Gino said...

" Two people not responsible enough to avoid an unintended pregnancy are not necessarily going to be ideal parents."

flat out wrong.
the ability to count days, or avoid heats of arousal, is a different type of self-discipline not related to commitement or calling to a task.
my first was unintended, in a big major way. (we were both already seeing others).
but when the rabbit died, the level of dedication to good solid parenting was not our shortcoming.
we both agree: if we had to breed again, a better mom/dad couldnt be found.
not that we were perfect. nobody is. but lacking we definately were not.

Gary said...

I don't know much about Blankenhorn or Kurtz I am just responding to your post about that article. I read the Slate response to Kurtz as well and, as always, it is a good thing to have critics. In my view, Blankenhorn was not saying that homosexual marriage weakens the institution. He was saying that, "A rise in unwed childbearing goes hand in hand with a weakening of the belief that people who want to have children should get married. High divorce rates are encountered where the belief in marital permanence is low. More one-parent homes are found where the belief that children need both a father and a mother is weaker. A rise in nonmarital cohabitation is linked at least partly to the belief that marriage as an institution is outmoded. The legal endorsement of gay marriage occurs where the belief prevails that marriage itself should be redefined as a private personal relationship. And all of these marriage-weakening attitudes and behaviors are linked. Around the world, the surveys show, these things go together."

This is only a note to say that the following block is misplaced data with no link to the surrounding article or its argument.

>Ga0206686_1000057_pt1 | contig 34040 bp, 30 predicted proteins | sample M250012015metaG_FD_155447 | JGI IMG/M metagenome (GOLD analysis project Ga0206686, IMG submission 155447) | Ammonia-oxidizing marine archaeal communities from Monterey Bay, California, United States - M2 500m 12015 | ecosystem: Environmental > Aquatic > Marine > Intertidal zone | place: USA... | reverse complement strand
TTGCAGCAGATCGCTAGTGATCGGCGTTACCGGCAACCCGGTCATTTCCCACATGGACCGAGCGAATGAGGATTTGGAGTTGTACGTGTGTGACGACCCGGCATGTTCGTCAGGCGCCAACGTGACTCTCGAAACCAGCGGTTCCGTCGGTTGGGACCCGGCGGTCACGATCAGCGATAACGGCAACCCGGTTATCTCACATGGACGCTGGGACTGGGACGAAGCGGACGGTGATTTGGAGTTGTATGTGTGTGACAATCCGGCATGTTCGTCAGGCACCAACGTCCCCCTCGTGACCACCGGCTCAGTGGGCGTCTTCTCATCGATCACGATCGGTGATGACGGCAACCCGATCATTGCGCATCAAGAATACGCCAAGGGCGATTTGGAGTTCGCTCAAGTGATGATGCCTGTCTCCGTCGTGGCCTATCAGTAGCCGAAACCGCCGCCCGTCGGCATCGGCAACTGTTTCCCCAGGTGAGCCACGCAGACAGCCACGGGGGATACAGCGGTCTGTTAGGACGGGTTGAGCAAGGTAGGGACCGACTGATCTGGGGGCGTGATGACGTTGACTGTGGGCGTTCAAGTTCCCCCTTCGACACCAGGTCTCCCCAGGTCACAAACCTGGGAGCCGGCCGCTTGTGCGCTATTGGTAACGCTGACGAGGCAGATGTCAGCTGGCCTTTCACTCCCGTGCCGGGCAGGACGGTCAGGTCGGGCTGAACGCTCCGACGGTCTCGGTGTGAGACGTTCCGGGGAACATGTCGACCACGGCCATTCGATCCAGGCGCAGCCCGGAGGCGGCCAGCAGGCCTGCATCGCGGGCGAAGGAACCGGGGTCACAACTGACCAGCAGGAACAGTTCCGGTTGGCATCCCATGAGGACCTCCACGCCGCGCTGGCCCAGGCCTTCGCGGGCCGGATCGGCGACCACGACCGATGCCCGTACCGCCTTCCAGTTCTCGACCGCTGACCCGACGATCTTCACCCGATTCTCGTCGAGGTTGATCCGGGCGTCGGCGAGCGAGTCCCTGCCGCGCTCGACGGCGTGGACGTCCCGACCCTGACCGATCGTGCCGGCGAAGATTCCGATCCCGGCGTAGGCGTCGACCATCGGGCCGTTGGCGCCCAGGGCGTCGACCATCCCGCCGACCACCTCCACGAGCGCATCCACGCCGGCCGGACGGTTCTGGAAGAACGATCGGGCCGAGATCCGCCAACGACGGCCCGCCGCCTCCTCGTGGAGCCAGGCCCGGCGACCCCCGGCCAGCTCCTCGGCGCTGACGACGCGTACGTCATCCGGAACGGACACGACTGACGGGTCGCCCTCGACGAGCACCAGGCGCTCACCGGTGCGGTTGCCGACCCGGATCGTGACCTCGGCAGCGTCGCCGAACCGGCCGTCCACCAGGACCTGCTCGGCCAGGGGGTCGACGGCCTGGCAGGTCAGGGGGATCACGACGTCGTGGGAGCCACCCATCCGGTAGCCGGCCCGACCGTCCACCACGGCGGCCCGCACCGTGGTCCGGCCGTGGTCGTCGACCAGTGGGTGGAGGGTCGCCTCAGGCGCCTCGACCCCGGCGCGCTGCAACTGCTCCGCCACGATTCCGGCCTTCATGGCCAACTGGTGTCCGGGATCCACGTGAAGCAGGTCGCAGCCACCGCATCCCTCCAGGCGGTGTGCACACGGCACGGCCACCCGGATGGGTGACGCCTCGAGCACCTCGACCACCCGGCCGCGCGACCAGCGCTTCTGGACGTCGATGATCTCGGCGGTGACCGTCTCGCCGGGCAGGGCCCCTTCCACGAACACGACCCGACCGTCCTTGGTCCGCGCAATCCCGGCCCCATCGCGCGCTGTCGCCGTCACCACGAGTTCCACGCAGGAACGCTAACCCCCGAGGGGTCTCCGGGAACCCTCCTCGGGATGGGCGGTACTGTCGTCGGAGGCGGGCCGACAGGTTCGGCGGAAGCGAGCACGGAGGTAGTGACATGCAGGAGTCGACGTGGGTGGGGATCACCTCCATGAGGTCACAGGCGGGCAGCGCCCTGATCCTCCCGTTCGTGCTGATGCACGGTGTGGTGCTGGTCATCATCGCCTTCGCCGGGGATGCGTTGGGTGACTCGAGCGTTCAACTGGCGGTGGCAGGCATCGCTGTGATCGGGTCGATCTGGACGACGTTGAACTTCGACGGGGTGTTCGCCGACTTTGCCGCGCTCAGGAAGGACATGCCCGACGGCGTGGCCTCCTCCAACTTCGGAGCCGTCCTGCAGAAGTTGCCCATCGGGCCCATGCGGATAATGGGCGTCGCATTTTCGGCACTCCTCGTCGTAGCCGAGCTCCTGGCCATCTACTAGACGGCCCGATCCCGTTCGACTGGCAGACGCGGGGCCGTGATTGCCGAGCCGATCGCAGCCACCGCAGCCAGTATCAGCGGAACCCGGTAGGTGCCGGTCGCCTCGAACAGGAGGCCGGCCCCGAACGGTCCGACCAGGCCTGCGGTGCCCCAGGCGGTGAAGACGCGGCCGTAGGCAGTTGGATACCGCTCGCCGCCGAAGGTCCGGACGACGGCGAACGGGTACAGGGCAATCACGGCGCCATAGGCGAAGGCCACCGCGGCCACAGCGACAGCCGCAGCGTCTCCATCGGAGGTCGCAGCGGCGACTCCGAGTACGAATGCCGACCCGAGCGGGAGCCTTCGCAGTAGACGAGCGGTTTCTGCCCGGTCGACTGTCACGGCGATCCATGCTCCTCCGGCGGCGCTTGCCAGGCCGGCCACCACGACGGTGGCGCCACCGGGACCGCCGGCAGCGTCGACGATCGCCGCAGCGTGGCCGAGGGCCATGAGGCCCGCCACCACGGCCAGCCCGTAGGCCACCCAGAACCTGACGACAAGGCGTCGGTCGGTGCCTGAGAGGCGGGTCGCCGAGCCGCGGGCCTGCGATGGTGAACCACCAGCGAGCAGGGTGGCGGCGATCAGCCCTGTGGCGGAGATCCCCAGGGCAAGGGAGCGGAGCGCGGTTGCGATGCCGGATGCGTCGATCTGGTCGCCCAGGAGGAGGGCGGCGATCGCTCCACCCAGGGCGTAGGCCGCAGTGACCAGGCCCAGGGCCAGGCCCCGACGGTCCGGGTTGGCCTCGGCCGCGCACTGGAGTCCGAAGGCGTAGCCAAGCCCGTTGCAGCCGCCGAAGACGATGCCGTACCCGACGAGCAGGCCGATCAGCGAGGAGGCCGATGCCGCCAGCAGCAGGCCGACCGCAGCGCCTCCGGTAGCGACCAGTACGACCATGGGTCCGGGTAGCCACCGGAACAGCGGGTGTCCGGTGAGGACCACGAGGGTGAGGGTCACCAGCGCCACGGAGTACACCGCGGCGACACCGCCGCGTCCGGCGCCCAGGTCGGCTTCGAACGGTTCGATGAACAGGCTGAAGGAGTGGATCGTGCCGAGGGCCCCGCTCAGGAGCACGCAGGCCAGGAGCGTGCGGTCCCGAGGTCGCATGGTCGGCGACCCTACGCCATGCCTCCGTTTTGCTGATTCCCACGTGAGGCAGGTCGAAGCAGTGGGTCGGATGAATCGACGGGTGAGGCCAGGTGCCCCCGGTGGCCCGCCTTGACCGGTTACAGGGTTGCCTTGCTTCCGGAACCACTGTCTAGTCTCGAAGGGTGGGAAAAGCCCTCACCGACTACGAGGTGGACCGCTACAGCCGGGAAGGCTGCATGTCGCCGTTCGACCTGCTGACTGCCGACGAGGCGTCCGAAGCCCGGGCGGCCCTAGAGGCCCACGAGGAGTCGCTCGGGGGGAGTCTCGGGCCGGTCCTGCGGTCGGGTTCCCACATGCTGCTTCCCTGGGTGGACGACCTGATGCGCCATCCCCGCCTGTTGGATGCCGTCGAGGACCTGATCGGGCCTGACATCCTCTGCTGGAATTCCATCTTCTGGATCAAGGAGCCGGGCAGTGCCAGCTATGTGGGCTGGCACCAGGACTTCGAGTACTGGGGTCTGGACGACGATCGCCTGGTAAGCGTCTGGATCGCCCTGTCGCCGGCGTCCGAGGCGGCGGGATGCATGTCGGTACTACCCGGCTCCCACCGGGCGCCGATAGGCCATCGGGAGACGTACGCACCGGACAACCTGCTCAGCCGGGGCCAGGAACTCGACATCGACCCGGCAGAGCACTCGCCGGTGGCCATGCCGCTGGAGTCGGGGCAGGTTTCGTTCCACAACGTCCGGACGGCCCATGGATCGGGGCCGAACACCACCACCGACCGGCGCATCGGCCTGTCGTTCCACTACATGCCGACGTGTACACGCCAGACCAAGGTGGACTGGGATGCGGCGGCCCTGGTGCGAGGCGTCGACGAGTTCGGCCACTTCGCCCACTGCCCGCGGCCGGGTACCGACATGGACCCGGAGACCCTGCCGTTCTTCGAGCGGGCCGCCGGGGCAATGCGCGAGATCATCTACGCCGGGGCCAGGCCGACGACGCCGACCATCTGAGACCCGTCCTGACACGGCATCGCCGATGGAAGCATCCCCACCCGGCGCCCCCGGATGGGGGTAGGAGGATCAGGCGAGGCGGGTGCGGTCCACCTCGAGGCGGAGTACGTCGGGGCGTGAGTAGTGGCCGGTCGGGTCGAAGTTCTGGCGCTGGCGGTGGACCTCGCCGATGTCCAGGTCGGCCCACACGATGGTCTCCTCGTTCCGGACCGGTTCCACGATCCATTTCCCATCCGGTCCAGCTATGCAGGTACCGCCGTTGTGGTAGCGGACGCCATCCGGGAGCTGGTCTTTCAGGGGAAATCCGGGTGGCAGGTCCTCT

In other words, when homosexual marriage shows up on the radar (marriage has already been undermined e.g., cohabitation, divorce prevalence, etc.) there are these other social behavior patterns and attitudes that seem to be around too. I wonder if maybe the first comment made on this post illustrates that point.

just my 2 cents...
/g

Andy said...

Gary: you are correct about what Blankenhorn is saying, and he's careful to emphasize that correlation is not causation. Still, he's trying to claim that there is some kind of relationship between increasing support for same-sex commitment and decreasing support for heterosexual commitment. That just doesn't even make sense, unless you buy into the myth that what gay people really want is to "undermine" and "redefine" marriage, which they don't. It's like arguing that military enlistment is declining because more gay people want to join, or essentially saying increased interest in the institution is somehow indicative of a decline in interest in the institution. It's nonsense.

High divorce rates are encountered where the belief in marital permanence is low.

But that turns out not to be true. The highest divorce rates in the United States are among the so-called "family values" voters in the rural southeast; the lowest divorce rate is found in the only state in the country where same-sex marriage is legal. Similarly, which country in the EU has the highest divorce rate and the lowest birthrate? Italy. Kurtz' data isn't data at all, it's "research" that was intended to produce results that mirror conventional conservative wisdom.